This post is rated R, so, if you’re offended by coarse language and sexual content…hold on to your fucking hat.
To some, English is a clunky, confusing language that is, as an acquaintance once said, “not seductively French enough”. An ironic statement, due to English’s French origins and influence, but I remained quiet, not wanting to come across as a total dick.
I love the English language, love reading new voices and presentations and how some folks, blessed with the ability to crush sentences, can craft masterful prose.
The rest of us (read: me) are just tryin’ to read good.
I try to balance a casual voice in writing. It’s where I’m most comfortable — scruffy, jeans and t-shirt writing. Not saying I can’t shave, slick back my hair, and throw on a tux, I just like writing the way I would speak to you one-on-one. Now, imagine my voice as a deep, orgasm-inducing baritone…
There is one major difference between my writing voice and real-life voice: I fucking love cursing. It’s hard for me not to curse constantly in everything I write.
I was at a bar the other day, and overheard a conversation that went a little like this:
Couple sitting at bar, watching Hockey playoffs.
Man, in response to bad play: “Well, that was fucking shitty!”
Woman, in response to his outburst: “Harold!”
Man: “What? It was a fucking shitty play.”
Woman, murmuring, looking around: “Your language!”
“I’m sorry, I don’t know how else to SAY it, ” man, embarrassed.
I agree with Harold. There are times when there’s no other way to say it. Even at work, I think, ‘Boy “fuck” would be perfect in there’.
There are plenty of articles online about word Aversions and the physical response to particularly taboo curses. Some people even think the words you manufacture by vibrating vocal chords will inevitably send you to hell.
Guess I have a first class ticket to Las Vegas, then. But my real idea of hell is listening to Celine Dion on repeat whilst standing in a line at LaGuardia, for eternity.
I took a class on the history of English at Ohio State. Our professor, who looked like an older version of the then not-yet-created bad guy from ‘Despicable Me’, walked into class one day and said
“If you’re uncomfortable with ‘fuck’, you should leave today’s lecture.”
With no context to that statement, for a fleeting moment, I thought he might bend a co-ed over his desk and give us a demonstration on old swingy man balls to taut hindquarters. But thankfully, he meant the word, fuck.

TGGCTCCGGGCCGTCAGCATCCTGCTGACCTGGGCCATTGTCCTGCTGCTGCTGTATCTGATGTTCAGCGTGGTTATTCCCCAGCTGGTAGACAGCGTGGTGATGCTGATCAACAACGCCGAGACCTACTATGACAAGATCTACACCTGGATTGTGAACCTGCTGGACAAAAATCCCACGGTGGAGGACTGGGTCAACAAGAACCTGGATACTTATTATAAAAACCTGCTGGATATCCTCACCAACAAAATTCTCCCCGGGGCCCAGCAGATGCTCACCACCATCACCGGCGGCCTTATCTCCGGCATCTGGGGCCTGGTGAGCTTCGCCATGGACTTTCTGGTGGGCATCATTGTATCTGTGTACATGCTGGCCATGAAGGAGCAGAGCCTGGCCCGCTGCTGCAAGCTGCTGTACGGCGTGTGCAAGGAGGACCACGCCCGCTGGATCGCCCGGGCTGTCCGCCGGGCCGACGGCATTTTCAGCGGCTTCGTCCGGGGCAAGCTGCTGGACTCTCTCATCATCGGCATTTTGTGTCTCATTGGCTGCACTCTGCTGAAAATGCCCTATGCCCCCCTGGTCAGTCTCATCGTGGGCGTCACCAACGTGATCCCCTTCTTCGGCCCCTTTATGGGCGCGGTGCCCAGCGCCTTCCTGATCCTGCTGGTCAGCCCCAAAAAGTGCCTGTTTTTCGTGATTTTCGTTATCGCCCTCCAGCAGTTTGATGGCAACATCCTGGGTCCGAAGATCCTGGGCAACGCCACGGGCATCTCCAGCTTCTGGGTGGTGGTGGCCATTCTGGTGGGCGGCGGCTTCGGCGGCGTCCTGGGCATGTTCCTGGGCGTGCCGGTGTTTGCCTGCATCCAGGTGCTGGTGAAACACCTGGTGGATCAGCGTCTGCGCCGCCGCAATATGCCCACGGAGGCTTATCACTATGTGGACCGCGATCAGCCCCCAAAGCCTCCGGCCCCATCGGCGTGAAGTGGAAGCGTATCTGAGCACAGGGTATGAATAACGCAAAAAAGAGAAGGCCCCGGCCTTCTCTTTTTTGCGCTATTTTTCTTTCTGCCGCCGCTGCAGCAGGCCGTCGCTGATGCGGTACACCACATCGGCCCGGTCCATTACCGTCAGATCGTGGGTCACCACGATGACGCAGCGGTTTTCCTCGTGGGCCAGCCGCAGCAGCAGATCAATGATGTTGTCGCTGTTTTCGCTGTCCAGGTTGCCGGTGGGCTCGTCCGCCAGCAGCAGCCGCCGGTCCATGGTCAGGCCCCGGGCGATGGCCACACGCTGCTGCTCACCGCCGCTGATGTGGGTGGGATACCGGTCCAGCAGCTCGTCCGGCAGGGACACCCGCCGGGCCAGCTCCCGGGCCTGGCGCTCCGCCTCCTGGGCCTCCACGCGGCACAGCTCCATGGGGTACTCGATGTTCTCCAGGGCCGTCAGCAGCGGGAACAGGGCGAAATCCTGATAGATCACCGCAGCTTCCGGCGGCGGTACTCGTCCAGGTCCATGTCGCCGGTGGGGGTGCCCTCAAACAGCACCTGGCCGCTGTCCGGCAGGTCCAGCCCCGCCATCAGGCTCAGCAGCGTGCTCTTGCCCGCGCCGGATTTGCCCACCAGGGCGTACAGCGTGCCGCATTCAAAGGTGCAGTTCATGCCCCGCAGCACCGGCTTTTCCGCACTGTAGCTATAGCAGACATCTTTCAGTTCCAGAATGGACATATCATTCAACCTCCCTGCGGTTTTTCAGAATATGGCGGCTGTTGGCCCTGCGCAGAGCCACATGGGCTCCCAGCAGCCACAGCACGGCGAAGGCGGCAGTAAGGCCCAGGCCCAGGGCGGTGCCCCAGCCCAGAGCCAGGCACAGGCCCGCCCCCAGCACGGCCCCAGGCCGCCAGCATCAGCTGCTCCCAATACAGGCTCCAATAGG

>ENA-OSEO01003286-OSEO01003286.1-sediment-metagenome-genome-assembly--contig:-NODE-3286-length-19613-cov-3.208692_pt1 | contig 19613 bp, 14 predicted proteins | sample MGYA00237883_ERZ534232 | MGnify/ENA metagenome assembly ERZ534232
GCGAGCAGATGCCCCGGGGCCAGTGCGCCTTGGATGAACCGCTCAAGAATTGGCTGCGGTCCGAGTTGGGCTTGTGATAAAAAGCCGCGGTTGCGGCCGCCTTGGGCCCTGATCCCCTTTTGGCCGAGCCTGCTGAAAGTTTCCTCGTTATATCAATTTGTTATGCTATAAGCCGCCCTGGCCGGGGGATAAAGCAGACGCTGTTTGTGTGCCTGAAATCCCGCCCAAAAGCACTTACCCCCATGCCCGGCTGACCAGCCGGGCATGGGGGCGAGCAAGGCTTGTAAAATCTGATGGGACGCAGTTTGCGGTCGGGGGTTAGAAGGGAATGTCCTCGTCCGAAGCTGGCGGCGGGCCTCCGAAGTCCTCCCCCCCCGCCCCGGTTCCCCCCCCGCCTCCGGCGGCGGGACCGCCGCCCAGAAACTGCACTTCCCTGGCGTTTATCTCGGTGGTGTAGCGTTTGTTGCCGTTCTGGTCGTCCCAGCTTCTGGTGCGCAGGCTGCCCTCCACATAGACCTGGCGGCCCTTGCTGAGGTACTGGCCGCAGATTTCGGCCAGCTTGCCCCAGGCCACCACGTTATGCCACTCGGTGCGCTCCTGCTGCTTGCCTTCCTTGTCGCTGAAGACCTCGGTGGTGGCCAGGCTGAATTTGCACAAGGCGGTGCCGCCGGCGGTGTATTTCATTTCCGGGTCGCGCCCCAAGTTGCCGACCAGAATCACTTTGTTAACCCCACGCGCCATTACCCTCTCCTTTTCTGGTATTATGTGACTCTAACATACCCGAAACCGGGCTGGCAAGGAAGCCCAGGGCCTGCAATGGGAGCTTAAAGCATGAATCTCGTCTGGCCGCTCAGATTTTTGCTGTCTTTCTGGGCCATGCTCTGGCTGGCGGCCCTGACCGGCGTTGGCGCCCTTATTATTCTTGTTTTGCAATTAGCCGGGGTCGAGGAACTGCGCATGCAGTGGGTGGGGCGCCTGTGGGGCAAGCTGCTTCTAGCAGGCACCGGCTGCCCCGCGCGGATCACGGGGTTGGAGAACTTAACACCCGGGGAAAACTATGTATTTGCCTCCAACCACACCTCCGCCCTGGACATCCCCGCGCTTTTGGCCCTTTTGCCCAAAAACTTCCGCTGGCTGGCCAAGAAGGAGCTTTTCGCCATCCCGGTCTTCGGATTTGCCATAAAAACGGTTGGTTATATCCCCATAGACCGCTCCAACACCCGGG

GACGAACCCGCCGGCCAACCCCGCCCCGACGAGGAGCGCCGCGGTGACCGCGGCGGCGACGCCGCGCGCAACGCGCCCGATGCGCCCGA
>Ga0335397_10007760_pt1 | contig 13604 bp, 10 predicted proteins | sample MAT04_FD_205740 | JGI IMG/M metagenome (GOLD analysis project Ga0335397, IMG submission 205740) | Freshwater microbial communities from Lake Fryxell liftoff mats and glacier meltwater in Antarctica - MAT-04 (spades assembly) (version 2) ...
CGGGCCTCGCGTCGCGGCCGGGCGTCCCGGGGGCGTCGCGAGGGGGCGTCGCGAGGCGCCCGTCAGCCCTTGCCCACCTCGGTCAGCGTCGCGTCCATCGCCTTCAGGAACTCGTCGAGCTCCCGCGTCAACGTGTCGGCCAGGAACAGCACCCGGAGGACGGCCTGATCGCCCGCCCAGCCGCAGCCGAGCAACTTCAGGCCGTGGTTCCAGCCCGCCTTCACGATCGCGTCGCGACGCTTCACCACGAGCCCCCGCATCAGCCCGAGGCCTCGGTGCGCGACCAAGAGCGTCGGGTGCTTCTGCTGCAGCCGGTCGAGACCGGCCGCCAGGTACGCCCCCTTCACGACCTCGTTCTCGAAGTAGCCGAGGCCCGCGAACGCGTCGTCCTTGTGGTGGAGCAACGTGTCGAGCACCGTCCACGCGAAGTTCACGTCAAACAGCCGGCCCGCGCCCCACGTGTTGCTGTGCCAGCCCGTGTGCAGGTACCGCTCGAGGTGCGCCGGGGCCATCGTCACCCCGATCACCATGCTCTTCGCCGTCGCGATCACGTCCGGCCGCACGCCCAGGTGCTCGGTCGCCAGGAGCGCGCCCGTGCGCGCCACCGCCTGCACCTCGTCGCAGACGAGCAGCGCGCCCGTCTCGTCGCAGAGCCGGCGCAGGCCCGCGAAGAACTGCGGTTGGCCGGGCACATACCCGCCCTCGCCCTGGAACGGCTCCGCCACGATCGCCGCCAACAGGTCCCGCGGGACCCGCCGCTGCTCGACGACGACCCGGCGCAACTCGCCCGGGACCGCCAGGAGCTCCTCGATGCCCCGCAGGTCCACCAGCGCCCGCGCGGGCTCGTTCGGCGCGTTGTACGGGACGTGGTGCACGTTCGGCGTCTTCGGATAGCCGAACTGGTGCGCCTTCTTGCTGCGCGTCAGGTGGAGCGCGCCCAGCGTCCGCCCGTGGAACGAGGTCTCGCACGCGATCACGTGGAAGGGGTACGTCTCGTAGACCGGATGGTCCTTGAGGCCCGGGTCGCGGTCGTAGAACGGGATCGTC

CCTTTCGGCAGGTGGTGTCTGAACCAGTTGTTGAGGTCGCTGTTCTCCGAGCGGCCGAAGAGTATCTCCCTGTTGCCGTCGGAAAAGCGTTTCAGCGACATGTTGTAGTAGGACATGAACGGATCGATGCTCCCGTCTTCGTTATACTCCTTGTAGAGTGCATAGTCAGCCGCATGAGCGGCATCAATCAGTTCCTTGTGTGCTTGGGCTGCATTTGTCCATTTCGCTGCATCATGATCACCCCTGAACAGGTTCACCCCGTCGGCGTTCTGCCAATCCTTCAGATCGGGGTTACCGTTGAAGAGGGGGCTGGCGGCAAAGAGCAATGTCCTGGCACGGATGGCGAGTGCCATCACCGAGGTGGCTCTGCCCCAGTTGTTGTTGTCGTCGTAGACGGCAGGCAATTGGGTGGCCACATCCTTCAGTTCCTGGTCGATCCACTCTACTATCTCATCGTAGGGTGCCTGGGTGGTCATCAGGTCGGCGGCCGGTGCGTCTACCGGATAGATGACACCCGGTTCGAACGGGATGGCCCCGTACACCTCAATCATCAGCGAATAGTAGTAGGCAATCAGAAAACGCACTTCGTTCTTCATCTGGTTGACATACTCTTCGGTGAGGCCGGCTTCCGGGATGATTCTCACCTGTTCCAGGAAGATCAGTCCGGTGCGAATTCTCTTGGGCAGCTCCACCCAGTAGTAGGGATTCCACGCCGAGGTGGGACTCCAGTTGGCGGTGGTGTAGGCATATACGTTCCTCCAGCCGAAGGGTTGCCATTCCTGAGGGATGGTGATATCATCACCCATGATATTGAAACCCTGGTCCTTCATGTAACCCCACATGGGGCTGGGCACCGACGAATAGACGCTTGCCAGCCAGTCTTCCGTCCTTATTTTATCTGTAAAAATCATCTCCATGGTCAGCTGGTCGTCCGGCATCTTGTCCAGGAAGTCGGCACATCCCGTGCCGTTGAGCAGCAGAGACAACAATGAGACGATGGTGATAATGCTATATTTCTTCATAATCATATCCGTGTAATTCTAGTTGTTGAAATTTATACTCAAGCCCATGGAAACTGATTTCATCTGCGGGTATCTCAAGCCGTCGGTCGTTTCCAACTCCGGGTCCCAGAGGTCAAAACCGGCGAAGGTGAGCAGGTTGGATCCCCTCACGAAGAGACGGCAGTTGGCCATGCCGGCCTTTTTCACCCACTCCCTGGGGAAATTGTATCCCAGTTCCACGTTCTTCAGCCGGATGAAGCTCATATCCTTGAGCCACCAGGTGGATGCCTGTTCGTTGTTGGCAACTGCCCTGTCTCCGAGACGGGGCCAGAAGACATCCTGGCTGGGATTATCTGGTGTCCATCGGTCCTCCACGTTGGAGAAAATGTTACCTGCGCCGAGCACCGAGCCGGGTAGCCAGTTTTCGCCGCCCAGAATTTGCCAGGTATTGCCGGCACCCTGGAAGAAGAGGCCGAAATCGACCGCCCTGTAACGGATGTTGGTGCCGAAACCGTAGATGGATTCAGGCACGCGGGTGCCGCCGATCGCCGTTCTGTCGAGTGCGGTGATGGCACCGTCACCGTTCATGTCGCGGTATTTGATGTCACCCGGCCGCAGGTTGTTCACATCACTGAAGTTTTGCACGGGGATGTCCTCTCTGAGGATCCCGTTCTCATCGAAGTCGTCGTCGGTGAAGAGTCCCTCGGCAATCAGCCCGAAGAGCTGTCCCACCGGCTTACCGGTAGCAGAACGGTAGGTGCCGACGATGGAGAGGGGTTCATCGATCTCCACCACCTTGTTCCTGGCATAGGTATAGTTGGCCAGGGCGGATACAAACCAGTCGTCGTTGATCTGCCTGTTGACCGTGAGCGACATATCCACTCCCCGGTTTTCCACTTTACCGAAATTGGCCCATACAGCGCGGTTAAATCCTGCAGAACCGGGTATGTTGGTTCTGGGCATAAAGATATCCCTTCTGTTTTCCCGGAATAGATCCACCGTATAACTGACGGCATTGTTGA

Unflinchingly, Prof. Vector went through the variations and etymology of the word, including this little snippet:
The word apparently is hinted at in a scurrilous 15c. poem, titled “Flen flyys,” written in bastard Latin and Middle English
Non sunt in celi
quia fuccant uuiuys of heli
“They [the monks] are not in heaven because they fuck the wives of [the town of] Ely.” (source: etymology online)
Imagine how cool it would be to add a word variation to your vocabulary repertoire, and have it become the mother of all curses…
There’s one curse word I avoid: C**t. Can’t write it, never use it. I’ll let George Carlin, and the UK-ers keep it – sounds better when you say it anyways, especially the Scots.
There is one word, one singular syllable that makes me cringe; makes my skin crawl beyond any curse word in English or otherwise: Moist. I fucking hate it.
I didn’t know I hated the word until a particular moment of passion with a past girlfriend that may or may not read this blog told me she was…um…”that”, down there.
You know when someone throws a stick in between the spokes of a moving bike, and the bike goes for whatever distance the stick needs to reach the support bars, ultimately flipping to a dead stop, face-planting the rider?
That happened when she said ‘moist’.
Just about, but it was a legit physical reaction to a word I, until that moment, associated with cakes and cookies.
Moist haunts me. It’s the annunciation of the ‘Oy’, combined with the ‘S’. I can say ‘Oye’ all the merry day long, but when someone bites into a chocolate chip cookie, and says, “MMM so moist” I want to puke.
It’s verbal spiders, and every time I’ve typed it in this post, I’ve wretched a little.
I’d rather eat a damp cake over a moist cake any day of the week.
And it’s condensation, not moisture.
Salve not ointment.
With that, I open it up to you, dear readers…what words do you love to hate? Do your worst…